Automatic updates for CentOS 6 can be a time life saver, as well as ensure that your system is always receiving all new patches, fixes, and security enhancements. Setting up this process is very quick and easy using the built-in package manager yum, and can simplify an administrator’s tasks greatly. This is achieved with one package that allows yum to be called from cron, a scheduler daemon.
This tutorial will show you how you can enables automatic updates for yourself on your CentOS 6 server.
Before you can set your CentOS 6 system to update automatically, you must make sure it is already up to date. You can do this by using the following command:
yum update -y
It is essential that there are no errors in this initial update, otherwise the process of setting up automatic updates will fail due to outdated package information. If there are any errors, troubleshoot them before continuing.
With your CentOS 6 system fresh, install the yum-cron package to enable running package downloads automatically on a user-specified schedule:
yum install yum-cron -y
To enable the yum-cron daemon to run on boot, execute this command:
chkconfig yum-cron on
We also need to disable and stop the yum-updatesd daemon, which provides notifications about which updates are available for your system. This daemon becomes unnecessary after setting up automatic updates. The following commands ensure to stop the service from running:
chkconfig yum-updatesd off
service yum-updatesd stop
If you have packages to exclude from the updates, proceed to the next section. If not, you are now free to start the yum-cron daemon:
service yum-cron start
If you do have packages that you want to exclude for reasons such as other external dependencies, you must edit the configuration file for yum. Open the file for editing:
Add each package that you want to exclude from the updates to a line at the bottom of the file, such as the httpd package is shown in this example:
# This is the default, if you make this bigger yum won't see if the metadata
# is newer on the remote and so you'll "gain" the bandwidth of not having to
# download the new metadata and "pay" for it by yum not having correct
# It is esp. important, to have correct metadata, for distributions like
# Fedora which don't keep old packages around. If you don't like this checking
# interupting your command line usage, it's much better to have something
# manually check the metadata once an hour (yum-updatesd will do this).
# PUT YOUR REPOS HERE OR IN separate files named file.repo
# in /etc/yum.repos.d
exclude= httpd <----- ADD THIS LINE WITH THE PACKAGE NAME
To specify multiple packages to exclude at a time, you can write the line as such:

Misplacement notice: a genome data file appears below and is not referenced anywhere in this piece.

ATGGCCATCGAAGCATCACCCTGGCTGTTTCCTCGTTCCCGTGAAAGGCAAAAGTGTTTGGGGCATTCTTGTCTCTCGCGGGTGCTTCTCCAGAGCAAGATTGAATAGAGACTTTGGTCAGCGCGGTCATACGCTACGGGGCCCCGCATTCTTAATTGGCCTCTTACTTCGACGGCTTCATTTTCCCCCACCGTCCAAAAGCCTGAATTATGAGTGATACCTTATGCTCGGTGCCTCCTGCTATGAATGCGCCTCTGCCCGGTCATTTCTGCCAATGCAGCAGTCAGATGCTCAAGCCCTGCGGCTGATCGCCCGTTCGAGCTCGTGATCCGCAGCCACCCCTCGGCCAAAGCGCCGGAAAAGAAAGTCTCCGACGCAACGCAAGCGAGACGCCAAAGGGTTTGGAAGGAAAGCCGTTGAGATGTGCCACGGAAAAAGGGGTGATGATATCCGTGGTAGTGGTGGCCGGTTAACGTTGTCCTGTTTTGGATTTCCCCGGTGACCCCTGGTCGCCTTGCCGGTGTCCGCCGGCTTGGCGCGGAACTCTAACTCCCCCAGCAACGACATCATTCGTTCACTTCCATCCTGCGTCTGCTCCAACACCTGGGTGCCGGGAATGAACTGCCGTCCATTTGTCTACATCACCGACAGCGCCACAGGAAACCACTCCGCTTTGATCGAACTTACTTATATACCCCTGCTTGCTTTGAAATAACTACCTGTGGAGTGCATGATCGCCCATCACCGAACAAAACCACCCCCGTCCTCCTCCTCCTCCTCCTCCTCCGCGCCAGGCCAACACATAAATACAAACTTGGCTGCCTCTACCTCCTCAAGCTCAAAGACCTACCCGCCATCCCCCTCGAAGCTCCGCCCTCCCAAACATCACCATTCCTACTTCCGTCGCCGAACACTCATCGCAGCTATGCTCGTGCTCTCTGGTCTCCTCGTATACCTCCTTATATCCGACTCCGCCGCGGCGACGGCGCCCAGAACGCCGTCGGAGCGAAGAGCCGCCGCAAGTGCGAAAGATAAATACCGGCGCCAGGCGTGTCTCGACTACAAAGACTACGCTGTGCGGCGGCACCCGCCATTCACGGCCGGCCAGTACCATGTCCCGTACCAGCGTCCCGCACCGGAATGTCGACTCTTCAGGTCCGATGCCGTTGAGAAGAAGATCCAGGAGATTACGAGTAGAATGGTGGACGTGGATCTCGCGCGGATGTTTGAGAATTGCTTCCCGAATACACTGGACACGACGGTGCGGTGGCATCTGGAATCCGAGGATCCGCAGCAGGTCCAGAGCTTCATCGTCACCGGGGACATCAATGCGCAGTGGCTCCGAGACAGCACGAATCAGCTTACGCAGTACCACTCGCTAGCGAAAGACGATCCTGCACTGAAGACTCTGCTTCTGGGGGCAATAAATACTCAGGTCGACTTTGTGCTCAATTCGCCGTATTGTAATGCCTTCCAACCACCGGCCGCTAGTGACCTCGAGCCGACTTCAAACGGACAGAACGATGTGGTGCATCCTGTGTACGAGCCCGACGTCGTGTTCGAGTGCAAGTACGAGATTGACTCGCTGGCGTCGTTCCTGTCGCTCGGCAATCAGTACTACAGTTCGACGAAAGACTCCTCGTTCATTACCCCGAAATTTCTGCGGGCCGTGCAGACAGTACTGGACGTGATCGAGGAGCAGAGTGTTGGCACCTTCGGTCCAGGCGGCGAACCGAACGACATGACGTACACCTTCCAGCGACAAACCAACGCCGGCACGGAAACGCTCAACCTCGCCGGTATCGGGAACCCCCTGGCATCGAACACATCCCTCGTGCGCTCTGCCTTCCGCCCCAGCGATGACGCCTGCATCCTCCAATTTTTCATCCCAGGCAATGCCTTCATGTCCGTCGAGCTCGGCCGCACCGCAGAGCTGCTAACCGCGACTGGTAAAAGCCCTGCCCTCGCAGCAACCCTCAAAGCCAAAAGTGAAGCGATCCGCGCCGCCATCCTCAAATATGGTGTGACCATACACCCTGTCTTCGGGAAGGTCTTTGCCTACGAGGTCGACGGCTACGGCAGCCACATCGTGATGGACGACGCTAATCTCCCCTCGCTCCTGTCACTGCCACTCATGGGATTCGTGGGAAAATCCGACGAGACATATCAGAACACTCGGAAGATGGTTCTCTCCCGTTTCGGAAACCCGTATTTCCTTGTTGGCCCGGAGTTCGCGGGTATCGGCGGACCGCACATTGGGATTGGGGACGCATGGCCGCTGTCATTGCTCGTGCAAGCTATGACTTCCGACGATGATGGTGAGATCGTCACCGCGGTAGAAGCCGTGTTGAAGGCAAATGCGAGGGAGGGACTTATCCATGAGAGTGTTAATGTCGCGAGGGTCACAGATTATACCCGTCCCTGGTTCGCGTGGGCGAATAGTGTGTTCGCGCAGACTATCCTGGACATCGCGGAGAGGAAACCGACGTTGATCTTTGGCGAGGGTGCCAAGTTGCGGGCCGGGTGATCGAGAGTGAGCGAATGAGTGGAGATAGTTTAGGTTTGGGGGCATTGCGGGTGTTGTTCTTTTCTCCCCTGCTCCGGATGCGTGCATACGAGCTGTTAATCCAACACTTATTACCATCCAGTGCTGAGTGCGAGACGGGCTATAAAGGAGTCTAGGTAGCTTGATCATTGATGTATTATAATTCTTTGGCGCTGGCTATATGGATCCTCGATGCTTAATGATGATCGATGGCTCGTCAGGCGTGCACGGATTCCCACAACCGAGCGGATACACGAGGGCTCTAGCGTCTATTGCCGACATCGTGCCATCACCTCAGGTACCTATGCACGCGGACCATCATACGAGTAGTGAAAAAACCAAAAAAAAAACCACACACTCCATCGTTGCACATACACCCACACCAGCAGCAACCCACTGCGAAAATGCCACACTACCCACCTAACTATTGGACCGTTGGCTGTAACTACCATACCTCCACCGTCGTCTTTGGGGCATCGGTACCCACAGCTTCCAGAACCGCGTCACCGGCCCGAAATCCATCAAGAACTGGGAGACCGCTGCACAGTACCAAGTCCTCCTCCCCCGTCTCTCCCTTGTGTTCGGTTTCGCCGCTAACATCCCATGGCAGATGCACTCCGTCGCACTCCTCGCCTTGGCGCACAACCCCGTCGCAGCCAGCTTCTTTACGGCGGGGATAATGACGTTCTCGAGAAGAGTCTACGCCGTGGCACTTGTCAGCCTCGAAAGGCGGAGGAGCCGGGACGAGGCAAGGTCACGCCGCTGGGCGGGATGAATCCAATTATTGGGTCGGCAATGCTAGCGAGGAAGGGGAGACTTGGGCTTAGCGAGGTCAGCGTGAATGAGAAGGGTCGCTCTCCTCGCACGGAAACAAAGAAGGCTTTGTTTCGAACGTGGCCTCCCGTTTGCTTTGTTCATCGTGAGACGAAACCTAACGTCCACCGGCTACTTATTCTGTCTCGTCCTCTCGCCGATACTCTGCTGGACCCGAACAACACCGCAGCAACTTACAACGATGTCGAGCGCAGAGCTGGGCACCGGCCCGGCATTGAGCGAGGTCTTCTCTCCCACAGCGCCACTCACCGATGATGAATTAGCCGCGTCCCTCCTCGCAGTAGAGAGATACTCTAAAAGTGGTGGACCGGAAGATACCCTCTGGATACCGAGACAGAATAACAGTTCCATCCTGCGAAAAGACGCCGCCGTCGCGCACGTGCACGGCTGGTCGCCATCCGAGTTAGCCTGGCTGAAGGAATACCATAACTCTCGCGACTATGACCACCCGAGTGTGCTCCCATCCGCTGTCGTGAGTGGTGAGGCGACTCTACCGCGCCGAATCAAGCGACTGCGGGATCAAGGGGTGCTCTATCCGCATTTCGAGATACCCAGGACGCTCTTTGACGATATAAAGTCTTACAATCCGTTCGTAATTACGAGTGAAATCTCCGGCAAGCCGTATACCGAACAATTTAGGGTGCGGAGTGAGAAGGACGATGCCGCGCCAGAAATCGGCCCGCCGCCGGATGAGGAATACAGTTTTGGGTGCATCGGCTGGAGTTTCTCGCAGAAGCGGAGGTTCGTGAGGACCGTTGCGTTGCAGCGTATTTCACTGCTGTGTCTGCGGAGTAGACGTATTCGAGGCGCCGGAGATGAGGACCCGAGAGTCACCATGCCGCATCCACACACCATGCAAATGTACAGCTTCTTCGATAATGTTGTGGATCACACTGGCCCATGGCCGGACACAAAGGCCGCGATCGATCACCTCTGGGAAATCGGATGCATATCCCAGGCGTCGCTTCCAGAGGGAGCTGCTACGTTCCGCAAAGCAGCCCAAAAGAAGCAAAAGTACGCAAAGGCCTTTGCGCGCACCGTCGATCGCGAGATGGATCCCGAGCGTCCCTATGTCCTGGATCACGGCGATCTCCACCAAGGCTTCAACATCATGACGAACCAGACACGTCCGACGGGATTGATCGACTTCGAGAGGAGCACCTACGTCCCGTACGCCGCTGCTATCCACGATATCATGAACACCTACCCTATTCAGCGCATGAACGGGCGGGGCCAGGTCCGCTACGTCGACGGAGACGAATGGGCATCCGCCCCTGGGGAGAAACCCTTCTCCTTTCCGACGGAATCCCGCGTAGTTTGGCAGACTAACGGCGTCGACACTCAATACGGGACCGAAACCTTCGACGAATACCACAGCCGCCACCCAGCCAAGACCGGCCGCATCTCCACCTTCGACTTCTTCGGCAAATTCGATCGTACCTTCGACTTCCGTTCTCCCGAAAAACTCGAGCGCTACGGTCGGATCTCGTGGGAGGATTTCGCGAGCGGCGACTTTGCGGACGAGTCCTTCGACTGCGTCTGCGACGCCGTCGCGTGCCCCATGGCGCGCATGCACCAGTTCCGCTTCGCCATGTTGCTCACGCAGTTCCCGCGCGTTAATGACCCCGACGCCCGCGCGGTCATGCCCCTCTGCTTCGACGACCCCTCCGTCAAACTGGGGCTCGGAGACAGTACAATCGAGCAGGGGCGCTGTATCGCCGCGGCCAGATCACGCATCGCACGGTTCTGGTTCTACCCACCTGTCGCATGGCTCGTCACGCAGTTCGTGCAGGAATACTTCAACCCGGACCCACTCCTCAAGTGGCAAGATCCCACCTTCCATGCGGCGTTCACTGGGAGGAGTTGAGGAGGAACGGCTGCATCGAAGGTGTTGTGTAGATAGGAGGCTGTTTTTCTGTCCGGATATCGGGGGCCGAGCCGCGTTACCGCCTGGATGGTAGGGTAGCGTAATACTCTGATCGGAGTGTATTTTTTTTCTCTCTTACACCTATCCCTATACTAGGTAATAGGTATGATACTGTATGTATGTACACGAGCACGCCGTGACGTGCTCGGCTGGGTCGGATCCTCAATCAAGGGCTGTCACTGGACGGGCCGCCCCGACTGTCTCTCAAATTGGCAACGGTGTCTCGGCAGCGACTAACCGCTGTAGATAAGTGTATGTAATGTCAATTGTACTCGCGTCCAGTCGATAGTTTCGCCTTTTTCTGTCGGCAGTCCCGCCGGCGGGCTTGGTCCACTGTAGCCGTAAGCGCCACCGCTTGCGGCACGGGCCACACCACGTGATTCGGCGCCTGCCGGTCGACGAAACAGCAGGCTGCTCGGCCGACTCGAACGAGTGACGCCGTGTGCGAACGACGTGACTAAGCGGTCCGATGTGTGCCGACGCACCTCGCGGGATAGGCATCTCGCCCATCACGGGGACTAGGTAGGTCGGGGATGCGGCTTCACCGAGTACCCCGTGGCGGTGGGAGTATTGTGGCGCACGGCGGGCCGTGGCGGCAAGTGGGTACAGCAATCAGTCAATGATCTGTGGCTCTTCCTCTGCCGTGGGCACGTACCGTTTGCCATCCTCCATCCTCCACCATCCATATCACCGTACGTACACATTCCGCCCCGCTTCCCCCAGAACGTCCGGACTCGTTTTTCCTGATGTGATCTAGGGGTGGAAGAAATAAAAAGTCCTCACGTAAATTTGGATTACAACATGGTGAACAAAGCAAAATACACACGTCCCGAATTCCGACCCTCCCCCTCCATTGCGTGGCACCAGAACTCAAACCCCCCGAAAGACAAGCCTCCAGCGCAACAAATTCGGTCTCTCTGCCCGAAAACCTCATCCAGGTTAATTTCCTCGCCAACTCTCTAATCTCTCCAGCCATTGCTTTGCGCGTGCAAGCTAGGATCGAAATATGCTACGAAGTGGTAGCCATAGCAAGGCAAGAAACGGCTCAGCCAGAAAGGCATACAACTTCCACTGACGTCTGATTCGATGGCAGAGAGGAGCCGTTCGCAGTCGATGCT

exclude= httpd php kernel*
Save and close the configuration file. Now you have set all available updates to be installed on your server except for the ones you have just excluded in the yum configuration file. After updating your system, reports are automatically configured to be sent to the root user. This as well as further settings that you can customize are found in the configuration file for yum-cron specifically. This file is located at:
The following shows what this configuration file will look like. The CHECK_ONLY option allows you to only check packages and not install, and the DOWNLOAD_ONLY option differs in that it allows you to also download the checked packages, but not install them. For example, if you want to only receive an email notification when new packages are available but not download the updates, you should set CHECK_ONLY to yes. Here the default is shown:
# Default - check for updates, download, and apply
# Download the updates and email a report
# Don't download the updates, just email a report
The automatic update job will run whenever your normal daily cron jobs are set to run from cron.daily. The exact automatic update task can run between a range of times during this normal period, but you can modify your settings further to control exactly when it runs. With your settings configured as you want them, you can now enable and start the yum-cron daemon to finish up and let automatic updates work for you:
service yum-cron start
After completing this guide, your CentOS 6 server will now have automatic updates, making administration and update management significantly simpler. If you found this tutorial to be helpful for you when managing your CentOS 6 server, please share it with others who may also benefit from it.